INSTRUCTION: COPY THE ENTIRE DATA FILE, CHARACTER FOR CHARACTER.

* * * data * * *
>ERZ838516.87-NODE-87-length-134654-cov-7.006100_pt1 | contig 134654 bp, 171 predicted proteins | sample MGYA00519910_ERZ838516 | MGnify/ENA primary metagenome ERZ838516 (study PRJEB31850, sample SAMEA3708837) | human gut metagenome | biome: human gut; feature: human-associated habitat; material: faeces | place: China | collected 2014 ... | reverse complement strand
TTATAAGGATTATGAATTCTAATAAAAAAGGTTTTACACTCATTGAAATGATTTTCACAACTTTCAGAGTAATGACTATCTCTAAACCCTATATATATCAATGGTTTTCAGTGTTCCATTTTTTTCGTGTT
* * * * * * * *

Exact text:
>ERZ838516.87-NODE-87-length-134654-cov-7.006100_pt1 | contig 134654 bp, 171 predicted proteins | sample MGYA00519910_ERZ838516 | MGnify/ENA primary metagenome ERZ838516 (study PRJEB31850, sample SAMEA3708837) | human gut metagenome | biome: human gut; feature: human-associated habitat; material: faeces | place: China | collected 2014 ... | reverse complement strand
TTATAAGGATTATGAATTCTAATAAAAAAGGTTTTACACTCATTGAAATGATTTTCACAACTTTCAGAGTAATGACTATCTCTAAACCCTATATATATCAATGGTTTTCAGTGTTCCATTTTTTTCGTGTT